Why Do Families in International and Domestic Adoptions Resent Each Other?

Opinion   |   Josh Brahm   |   May 19, 2013   |   4:42PM   |   Washington, DC

Washington, DC (LiveActionNews) — This is a clip from an episode of Life Report called “Local Experts Clarify Domestic and International Adoption.” In this episode I interviewed Stephanie Grant, Executive Director of Infant of Prague Adoption Services, and Laurel Boylan, Founder of God’s Waiting Children.

In this clip, I asked them to talk about the common resentment between families that have adopted domestically and internationally.


Click the embedded video and it will start at the right place in the interview. This particular topic ends at 19:00.

If you don’t want to watch the 4-minute video, you can read the full transcript below.


Josh Brahm: I met a guy named Kevin that I bought a crib from on Craigslist. So I drove way out there and I met this guy who’s a super-cool guy, and he had this great crib for us. He’s an international adoptive parent, and I don’t remember how many, I think they had three or four from China, and he was telling me his story, and he said something really interested that I had never heard. He said that his wife knew other people that have adopted domestically and that some families that have done domestic adoption kind of look down on them because they did international, and then he said this can happen the other way, too — some international families will look down on people that only adopted domestically. And so there’s this animosity and he was expressing some, not just frustration but, like, sadness. I think he said, “I don’t have any problem with people that adopt domestically,” so, I would like both of you to kind of speak to that. I don’t know if you’ve ever heard of this before, but what would you tell families that have some of these feelings that are kind of anti-the opposite kind of adoption that they did.

Stephanie Grant: I’d say that adoption is beautiful. It’s a wonderful entity, but like we said before, it’s not a one-size-fits-all and every family has to figure out what’s going to be the best fit for them, and you know from fost-adopt to domestic adoption, to international, they’re all very different. But they’re all beautiful and wonderful and to bring in a child into your home… and I know Laurel, just from personal experience you can probably speak more to that as an adoptive mom. And adopting both internationally and domestically, she’s an expert in that area just right in her home.

I would say, I kind of equate it with people that looked down on my husband I when we put our children in Christian high school, or when we homeschooled for a bit.

People can be a little bit judgmental about somebody else that chooses something different than themselves, and I and I think that adoption, because there are so many misconceptions, it’s really important to educate people when we have the information and I think with more information people will be able to see beyond some of those biases and negativity.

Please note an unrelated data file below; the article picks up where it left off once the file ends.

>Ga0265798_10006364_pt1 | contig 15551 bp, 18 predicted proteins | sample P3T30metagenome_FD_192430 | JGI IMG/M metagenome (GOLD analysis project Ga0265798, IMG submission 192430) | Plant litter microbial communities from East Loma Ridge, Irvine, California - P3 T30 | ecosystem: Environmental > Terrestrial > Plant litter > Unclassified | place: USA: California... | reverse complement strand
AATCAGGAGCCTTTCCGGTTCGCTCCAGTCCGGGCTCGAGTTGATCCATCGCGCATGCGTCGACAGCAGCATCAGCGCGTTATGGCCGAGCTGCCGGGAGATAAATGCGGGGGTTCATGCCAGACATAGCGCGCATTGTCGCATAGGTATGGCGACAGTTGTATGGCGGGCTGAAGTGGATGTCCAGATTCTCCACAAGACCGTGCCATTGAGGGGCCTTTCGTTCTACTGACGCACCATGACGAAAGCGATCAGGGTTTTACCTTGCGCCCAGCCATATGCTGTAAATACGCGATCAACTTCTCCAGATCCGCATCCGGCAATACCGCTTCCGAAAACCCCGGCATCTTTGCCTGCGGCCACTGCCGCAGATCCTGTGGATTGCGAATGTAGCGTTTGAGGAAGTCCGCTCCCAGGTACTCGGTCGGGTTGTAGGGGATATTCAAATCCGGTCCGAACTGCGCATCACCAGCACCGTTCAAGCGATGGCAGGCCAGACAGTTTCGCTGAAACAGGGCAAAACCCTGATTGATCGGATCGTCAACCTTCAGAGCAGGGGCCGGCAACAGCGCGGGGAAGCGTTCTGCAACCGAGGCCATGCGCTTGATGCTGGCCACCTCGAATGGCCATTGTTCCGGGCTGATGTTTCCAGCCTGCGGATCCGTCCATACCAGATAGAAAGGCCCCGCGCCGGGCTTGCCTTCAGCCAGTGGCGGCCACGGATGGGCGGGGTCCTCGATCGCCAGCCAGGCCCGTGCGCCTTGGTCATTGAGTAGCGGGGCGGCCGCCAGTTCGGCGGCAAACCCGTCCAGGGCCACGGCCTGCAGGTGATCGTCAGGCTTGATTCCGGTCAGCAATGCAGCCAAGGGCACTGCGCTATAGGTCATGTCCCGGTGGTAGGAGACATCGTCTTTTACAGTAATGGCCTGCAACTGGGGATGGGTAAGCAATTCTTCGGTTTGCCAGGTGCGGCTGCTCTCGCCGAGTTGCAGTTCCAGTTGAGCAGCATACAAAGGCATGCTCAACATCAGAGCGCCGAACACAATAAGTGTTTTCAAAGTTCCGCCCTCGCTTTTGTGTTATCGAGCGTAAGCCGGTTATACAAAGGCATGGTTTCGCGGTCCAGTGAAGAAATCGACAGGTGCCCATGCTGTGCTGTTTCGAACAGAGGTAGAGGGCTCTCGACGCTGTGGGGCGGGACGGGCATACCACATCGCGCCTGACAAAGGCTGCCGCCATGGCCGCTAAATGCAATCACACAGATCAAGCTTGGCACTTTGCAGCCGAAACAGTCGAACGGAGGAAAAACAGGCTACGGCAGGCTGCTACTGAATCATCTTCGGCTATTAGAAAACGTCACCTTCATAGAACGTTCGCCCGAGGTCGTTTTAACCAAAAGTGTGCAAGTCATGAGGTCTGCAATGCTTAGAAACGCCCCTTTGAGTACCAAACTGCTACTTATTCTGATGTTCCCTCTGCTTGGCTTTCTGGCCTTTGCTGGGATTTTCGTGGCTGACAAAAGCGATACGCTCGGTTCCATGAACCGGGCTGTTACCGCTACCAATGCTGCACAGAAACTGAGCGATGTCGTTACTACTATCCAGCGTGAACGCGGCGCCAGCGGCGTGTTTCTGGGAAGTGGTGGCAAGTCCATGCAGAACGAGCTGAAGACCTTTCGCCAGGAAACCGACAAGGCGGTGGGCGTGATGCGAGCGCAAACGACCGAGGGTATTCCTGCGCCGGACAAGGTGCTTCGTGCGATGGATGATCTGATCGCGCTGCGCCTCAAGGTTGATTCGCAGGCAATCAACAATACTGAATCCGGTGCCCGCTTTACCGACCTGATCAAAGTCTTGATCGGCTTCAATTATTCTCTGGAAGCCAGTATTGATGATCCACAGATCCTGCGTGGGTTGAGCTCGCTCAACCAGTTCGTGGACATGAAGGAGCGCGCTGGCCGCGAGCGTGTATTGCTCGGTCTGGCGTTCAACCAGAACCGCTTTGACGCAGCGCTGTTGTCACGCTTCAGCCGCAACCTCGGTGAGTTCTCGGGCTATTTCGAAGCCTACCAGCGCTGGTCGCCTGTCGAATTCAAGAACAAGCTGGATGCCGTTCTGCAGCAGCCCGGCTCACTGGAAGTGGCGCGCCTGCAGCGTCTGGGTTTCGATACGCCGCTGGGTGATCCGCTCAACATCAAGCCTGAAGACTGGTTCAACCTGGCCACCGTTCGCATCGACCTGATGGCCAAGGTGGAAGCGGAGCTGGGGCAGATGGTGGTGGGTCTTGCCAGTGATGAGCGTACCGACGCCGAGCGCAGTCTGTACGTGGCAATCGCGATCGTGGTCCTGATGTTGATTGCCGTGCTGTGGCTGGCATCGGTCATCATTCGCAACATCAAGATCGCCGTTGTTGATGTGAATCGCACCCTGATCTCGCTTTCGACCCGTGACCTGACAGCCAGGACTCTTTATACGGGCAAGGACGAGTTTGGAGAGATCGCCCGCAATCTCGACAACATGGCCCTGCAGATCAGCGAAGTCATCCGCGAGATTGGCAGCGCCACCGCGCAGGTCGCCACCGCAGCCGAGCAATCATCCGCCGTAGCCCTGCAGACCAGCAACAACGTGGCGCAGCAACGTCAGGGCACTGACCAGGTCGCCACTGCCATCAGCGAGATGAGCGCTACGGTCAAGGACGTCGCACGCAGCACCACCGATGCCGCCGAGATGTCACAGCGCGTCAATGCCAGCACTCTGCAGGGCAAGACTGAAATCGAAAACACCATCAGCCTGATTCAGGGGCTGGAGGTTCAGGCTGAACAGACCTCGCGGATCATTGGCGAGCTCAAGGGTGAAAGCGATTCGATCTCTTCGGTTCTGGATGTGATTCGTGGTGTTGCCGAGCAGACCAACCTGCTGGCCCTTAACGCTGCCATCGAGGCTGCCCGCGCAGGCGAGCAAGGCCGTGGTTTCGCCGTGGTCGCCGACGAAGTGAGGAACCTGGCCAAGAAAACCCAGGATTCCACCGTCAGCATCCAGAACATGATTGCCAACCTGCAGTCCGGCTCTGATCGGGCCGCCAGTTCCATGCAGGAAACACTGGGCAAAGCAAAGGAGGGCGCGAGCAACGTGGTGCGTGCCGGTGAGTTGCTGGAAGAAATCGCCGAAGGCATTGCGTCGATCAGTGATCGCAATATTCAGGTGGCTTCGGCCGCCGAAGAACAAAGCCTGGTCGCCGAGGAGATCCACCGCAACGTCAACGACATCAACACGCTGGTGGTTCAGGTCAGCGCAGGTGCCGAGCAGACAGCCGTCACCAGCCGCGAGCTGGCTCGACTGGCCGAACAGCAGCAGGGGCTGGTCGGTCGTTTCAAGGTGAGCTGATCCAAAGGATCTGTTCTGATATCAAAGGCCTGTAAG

I know there’s no judgment here for somebody who wants to go international or go fost-adopt. I worked in the foster care system. There are a lot of kids who need a permanent home in that arena. A specific type of adoption is not right for everybody. You have to figure out what’s going to be a good fit.

Laurel Boylan: I couldn’t agree more [about] being educated about every option. We have five adopted children, my husband and I. We’ve done both the domestic open adoption as well as international, and our reasoning for doing domestic first was because neither of us had had a biological child. We really wanted an infant. We kind of wanted to go through parenting the natural way. Once we experienced the infant we were okay with adopting waiting children, and in our case we were in our late thirties, approaching forty. We didn’t necessarily want to start with infants the whole way so we adopted a two-year-old and a three-year-old and then, a year later, went back and adopted a six-year-old and an almost eight-year-old. And so, our reasons were personal. They had to do with age and just what was right for our family and that’s why I tell them that there is no right or wrong. It depends on you, your desires, your openness to international travel, your openness to chaos, which can happen in any adoption but especially when you’re dealing with foreign governments. I just encourage people to get educated on everything and make the adoption plan that feels good to them.

Download Full Interview (MP3) | 00:28:00

LifeNews.com Note: Josh Brahm is the Director of Education at Right to Life of Central California’s Fresno/Madera office, and host of the netcast “Life Report: Pro-Life Talk | Real World Answers.” Get more of Josh’s unique perspectives on pro-life topics at www.ProLifePodcast.net and at his blog. Originally appeared at Live Action News.